Why Your Firm Needs Defense-in-Depth (DID) Cybersecurity in 2023

Defense in Depth

The list of companies that experienced cyber breaches in 2022 reads like a Who’s Who of global brands: Apple, DoorDash, Facebook, Marriot, North Face, Toyota, Twitter, Uber, Verizon – the list goes on and on. These days, no business is immune to cyberattacks. 

The leading indicators of cybercrime evolve over time, but right now the top three, according to Gartner, are: 

Growing attack surface – With 60% of knowledge workers working remotely and about 20% unlikely to return to the office, your network perimeter has atomized and your attack surface is larger.

Rising credential theft – Misuse of credentials is now a primary means for attackers to infiltrate your systems and exfiltrate your data.  

Increased digital supply chain risk – The Sunburst hack, in which attackers breached organizations through a software update, shone a light on supply chain risk. In the next two years, 45% of organizations will experience an attack on their software supply chain. 

Each of these threats calls for a multi-pronged response. Taken together, they involve such complexity that they require renewed focus on a proven but often-overlooked strategy: defense-in-depth (DiD) cybersecurity. Here’s why you need DiD in 2023 – and how to make DiD work for your firm. 

Defense in Depth (DiD) for Your Cyber Team 

DiD is an approach to cybersecurity that applies a portfolio of policies, practices, and technologies to optimize the integrity of your networks, the availability of your systems, and the confidentiality of your data. 

DiD acknowledges that there’s no single solution to cybersecurity – and that complete elimination of cyber incidents isn’t realistic. Instead, layers of protection work together to meaningfully reduce cyber risk. In the face of cyberattacks, what one layer fails to deflect, another blocks, ensuring that your data remains protected.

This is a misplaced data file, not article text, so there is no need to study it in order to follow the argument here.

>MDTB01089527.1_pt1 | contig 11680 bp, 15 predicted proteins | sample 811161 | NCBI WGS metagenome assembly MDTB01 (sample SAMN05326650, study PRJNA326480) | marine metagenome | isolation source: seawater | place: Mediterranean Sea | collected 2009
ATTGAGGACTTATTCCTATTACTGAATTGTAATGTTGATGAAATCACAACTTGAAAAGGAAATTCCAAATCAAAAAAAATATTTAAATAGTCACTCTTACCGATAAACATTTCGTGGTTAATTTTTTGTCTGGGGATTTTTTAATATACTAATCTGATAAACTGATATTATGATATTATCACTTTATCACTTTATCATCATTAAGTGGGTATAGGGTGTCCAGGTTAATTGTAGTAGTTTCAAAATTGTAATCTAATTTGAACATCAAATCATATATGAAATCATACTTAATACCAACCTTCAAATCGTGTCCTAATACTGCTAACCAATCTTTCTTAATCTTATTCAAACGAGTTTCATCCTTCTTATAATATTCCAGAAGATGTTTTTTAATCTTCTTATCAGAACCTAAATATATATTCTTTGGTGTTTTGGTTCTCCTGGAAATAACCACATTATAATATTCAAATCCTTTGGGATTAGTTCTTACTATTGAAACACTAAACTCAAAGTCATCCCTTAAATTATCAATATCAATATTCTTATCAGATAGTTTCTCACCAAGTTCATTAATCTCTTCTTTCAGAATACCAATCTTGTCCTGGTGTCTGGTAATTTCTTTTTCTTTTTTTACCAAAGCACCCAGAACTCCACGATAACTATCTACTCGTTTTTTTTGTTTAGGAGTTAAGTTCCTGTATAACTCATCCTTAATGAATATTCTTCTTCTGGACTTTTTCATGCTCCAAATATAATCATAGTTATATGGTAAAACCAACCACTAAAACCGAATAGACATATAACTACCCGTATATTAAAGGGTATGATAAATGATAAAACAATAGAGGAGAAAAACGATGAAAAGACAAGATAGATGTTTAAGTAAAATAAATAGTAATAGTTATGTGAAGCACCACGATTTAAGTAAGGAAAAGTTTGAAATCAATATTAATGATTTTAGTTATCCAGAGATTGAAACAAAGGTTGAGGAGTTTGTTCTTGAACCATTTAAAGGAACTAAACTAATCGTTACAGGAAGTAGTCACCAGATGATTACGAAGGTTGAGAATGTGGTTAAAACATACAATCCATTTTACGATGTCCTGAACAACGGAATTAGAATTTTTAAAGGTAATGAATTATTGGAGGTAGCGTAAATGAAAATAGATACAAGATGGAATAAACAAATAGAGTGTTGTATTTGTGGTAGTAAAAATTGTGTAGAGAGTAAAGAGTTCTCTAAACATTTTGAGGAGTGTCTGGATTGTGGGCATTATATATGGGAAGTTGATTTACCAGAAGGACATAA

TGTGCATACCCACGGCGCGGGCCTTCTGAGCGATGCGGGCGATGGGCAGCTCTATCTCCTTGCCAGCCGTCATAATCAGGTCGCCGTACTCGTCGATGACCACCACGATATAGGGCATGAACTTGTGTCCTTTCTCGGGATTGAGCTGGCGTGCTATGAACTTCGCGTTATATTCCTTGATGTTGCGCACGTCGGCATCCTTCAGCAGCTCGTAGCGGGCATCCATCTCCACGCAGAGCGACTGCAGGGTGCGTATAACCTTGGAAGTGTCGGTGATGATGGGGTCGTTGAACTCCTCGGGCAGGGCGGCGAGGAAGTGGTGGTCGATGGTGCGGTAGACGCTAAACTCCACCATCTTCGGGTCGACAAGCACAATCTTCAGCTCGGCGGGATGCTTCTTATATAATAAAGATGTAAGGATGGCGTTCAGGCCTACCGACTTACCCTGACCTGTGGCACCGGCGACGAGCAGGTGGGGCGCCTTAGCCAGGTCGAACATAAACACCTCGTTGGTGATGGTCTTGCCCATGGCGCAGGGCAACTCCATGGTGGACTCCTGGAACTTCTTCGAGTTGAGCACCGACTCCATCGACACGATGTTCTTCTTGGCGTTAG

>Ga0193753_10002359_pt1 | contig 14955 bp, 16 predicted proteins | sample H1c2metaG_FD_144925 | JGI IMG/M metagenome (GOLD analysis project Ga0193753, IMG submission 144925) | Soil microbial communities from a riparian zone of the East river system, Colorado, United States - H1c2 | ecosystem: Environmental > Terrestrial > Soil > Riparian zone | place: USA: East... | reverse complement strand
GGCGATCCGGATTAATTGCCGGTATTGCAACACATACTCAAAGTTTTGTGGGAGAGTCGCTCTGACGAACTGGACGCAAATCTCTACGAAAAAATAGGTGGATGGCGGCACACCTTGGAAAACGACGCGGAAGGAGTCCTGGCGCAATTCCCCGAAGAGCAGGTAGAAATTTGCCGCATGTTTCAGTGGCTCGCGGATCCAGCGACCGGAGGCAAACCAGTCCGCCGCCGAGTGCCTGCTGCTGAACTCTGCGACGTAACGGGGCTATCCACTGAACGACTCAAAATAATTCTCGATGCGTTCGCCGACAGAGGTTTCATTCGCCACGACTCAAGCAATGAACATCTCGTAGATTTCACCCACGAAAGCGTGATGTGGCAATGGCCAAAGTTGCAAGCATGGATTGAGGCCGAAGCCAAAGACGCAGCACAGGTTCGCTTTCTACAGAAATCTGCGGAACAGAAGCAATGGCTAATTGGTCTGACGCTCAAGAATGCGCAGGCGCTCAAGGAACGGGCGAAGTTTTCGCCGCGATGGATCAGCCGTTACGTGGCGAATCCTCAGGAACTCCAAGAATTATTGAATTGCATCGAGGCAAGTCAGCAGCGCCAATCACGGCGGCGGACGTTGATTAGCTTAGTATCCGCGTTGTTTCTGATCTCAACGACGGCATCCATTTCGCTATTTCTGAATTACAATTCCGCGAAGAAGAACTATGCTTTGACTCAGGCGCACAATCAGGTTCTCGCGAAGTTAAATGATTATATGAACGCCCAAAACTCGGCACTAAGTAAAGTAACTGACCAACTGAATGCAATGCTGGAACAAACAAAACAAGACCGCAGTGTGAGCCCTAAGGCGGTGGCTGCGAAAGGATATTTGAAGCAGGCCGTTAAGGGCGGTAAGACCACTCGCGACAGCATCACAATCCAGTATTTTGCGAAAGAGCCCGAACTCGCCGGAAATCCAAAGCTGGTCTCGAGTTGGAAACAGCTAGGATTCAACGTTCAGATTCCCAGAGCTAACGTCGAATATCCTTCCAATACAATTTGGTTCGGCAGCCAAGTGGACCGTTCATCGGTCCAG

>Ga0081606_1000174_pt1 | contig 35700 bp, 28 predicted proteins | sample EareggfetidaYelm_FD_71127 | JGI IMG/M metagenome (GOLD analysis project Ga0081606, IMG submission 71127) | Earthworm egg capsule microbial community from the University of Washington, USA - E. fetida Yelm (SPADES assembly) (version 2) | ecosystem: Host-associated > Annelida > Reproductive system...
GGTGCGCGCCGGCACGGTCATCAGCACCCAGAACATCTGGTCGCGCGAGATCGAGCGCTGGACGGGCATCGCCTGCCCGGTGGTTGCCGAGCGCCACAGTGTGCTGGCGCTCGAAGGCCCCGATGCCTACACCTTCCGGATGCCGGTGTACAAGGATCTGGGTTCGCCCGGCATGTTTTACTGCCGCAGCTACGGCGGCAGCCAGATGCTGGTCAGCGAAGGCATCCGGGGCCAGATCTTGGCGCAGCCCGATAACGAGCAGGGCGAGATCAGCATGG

For your IT department and cyber team, that means deploying the most effective cybersecurity technology. But simply throwing technology at the problem can become an expensive and ultimately ineffective tactic. Instead, start with a cybersecurity framework that dictates the policies, procedures, and technologies your firm requires to meet your unique needs. 

The Center for Internet Security (CIS) offers a set of critical security controls that can help you prioritize your cyber defenses. That includes proper configuration of existing systems and protections to help you get the most from current investments. Crucially, the CIS controls enable you to score protections for a quantitative approach to security. 

From a technical perspective, virtually every firm requires these DiD layers: 

Vulnerability management – To strengthen defenses, you need a clear picture of deficiencies. Vulnerability assessments and penetration testing identify current and potential security weaknesses in your systems, networks, applications, and endpoints. Look for malware, misconfigurations, hosts communicating with botnets, webservices linking to malicious content, and other issues that require remediation. 

Security information and event management (SIEM) – As cyberattacks proliferate, cyber teams are inundated with data and alerts. You need a way to separate the signal from the noise, and that’s the role of SIEM. Firms are increasingly turning to a managed SIEM service for real-time analysis of security data to identify anomalies and patterns that indicate risk.